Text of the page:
Big floppy breasts hanging in your face. The flicker of the light of the fire and the chill of lake water on your body and the suspicion a snail might be hanging off your dick. But you just don’t care because the heat has sapped all your ability to think critically. At this point, you don’t think at all, only breathe. You might as well be a snail or a tree. And trees are all you smell; the sweet aroma of hot wood and hot leaves and then the pain of the steam on your ears, eyelids, lungs, and fingernails. The undulating blasts of the hot air come on strong. Pain, pleasure, curiosity, birch water. These are all things that remind me of the sauna.
In Estonia, the sauna is a cultural institution that teeters on the tight rope of logic and insanity. In winter, saunas make perfect sense. Like some sort of primitive math, the coldest of cold exteriors plus the hottest of hot interiors equals something resembling normal body temperature. In summer, though, saunas make no sense at all. No normal person would even consider a sauna in the summertime. He or she would just go to the beach. Try selling sauna equipment in Rio de Janeiro, see how successful you are. If it’s already hot outside, why get even hotter?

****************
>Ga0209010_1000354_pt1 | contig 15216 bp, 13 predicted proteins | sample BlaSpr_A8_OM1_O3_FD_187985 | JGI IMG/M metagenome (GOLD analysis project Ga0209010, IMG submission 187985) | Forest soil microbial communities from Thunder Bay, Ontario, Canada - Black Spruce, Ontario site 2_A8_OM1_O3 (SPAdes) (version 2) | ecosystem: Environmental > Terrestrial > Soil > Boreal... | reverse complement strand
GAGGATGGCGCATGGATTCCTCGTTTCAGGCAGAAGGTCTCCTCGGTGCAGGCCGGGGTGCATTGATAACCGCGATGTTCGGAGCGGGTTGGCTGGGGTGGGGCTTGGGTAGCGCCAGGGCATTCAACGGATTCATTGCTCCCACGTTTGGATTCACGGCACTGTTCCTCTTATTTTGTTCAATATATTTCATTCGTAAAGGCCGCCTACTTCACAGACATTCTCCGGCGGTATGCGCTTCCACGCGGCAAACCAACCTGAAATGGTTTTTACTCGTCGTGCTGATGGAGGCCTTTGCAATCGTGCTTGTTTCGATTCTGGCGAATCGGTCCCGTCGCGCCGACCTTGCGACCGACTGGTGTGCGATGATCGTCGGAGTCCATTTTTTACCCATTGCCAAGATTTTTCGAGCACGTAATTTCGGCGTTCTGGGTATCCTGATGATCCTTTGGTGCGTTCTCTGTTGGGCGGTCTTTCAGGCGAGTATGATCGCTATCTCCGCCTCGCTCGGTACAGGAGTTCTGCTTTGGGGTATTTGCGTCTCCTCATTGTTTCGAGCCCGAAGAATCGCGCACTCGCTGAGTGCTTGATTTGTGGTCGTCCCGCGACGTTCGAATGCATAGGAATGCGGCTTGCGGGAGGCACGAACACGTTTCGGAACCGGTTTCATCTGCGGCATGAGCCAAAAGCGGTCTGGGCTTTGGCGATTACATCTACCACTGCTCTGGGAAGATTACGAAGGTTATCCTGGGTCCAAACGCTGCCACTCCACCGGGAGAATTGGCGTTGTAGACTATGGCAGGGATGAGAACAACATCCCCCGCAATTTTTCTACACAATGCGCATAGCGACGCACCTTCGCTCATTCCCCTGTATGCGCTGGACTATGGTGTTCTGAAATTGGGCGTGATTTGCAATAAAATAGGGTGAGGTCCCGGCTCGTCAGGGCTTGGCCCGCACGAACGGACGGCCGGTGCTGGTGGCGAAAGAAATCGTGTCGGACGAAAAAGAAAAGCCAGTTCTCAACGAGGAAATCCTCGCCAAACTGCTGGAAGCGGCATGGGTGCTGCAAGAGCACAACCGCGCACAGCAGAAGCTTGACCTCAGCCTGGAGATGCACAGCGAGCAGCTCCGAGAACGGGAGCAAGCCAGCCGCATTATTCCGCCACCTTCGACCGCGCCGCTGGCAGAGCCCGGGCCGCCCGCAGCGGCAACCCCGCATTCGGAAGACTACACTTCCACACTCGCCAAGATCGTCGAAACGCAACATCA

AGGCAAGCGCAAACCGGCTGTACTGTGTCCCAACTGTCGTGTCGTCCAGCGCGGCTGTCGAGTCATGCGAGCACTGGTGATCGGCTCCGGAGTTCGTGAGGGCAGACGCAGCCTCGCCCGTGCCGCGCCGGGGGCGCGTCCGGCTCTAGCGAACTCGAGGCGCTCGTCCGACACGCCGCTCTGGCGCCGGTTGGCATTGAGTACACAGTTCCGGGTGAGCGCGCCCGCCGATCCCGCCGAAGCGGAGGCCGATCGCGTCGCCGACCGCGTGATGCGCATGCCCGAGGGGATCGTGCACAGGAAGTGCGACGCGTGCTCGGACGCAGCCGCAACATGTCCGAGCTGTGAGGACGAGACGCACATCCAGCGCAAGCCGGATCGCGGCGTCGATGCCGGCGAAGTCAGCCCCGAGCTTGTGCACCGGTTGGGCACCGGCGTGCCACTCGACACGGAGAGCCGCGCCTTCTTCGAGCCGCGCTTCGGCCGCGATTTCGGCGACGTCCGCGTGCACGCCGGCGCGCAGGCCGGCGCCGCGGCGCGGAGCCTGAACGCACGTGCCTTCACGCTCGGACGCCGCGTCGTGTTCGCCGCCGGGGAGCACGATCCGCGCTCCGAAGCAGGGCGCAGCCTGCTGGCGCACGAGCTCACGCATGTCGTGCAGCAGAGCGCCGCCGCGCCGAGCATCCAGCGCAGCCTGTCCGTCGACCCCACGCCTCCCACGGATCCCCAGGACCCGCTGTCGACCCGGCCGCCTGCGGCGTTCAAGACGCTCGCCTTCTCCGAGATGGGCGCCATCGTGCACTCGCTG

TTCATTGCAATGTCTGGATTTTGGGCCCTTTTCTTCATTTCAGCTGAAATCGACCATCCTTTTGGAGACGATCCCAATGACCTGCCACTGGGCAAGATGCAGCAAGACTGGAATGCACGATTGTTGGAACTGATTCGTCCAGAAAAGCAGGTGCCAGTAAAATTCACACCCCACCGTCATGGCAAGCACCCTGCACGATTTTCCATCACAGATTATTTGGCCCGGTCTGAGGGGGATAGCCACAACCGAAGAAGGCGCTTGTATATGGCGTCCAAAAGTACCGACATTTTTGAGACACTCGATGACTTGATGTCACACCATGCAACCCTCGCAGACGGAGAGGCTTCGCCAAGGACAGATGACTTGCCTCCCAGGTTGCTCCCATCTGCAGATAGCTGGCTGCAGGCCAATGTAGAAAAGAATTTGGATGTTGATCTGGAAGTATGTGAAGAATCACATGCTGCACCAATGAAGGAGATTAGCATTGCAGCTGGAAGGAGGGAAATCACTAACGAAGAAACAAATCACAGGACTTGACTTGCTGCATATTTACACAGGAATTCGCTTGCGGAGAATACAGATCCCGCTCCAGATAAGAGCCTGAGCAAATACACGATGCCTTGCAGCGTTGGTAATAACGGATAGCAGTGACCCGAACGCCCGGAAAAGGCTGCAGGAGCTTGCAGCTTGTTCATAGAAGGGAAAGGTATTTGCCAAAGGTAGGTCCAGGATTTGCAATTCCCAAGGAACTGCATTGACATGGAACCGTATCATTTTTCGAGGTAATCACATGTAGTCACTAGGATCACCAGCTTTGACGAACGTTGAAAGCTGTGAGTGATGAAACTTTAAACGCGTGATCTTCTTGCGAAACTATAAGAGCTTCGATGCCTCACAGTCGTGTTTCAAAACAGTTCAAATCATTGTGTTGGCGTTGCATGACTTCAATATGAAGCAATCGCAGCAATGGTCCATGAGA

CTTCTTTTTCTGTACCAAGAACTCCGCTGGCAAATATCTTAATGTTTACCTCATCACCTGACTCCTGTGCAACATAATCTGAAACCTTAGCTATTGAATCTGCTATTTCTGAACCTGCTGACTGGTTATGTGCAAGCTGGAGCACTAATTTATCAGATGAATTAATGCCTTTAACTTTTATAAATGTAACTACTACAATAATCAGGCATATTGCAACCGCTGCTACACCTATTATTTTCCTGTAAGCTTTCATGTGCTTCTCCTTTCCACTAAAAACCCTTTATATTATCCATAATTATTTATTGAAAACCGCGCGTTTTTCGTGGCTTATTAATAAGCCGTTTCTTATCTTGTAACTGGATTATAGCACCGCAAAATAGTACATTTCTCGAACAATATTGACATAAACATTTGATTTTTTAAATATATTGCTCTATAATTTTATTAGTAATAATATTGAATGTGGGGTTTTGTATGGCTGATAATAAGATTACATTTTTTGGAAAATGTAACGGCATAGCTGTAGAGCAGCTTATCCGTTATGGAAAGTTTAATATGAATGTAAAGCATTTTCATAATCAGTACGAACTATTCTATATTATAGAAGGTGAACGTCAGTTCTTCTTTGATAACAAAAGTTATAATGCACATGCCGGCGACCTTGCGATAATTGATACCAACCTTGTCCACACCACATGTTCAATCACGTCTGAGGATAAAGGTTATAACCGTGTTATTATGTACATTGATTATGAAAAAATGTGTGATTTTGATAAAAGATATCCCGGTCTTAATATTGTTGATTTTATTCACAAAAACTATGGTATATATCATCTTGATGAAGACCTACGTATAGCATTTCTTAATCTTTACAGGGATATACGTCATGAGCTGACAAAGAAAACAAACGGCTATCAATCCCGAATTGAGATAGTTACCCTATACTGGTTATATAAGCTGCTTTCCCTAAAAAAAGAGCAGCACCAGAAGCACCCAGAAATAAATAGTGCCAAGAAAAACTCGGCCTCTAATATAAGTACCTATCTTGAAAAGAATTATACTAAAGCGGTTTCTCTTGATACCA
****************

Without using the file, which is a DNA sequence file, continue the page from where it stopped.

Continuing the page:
So if summertime saunas make no sense, then why do the supposedly rational Estonians relish them so?
I posed this question to my friend Jüri, but he couldn’t come up with a reasonable answer, even though he’s a highly-regarded professor. His eyes bulged when I asked him one June evening, “Why do Estonians take saunas in the summertime?”
In response, total silence. Jüri was truly perplexed. He stared at his feet like he usually does when asked for his wisdom, searching the floorboards for answers. At one point, I was afraid his brain would just malfunction and his eyes would sort of fall out of the sockets. Jüri thought and thought and did shots of handsa and thought some more. In the end, all my Estonian host could say was that summer is the best time to sauna, it is THE time to sauna, and that’s why people sauna in summer. And I have to agree with him, summer it is the best time to sauna.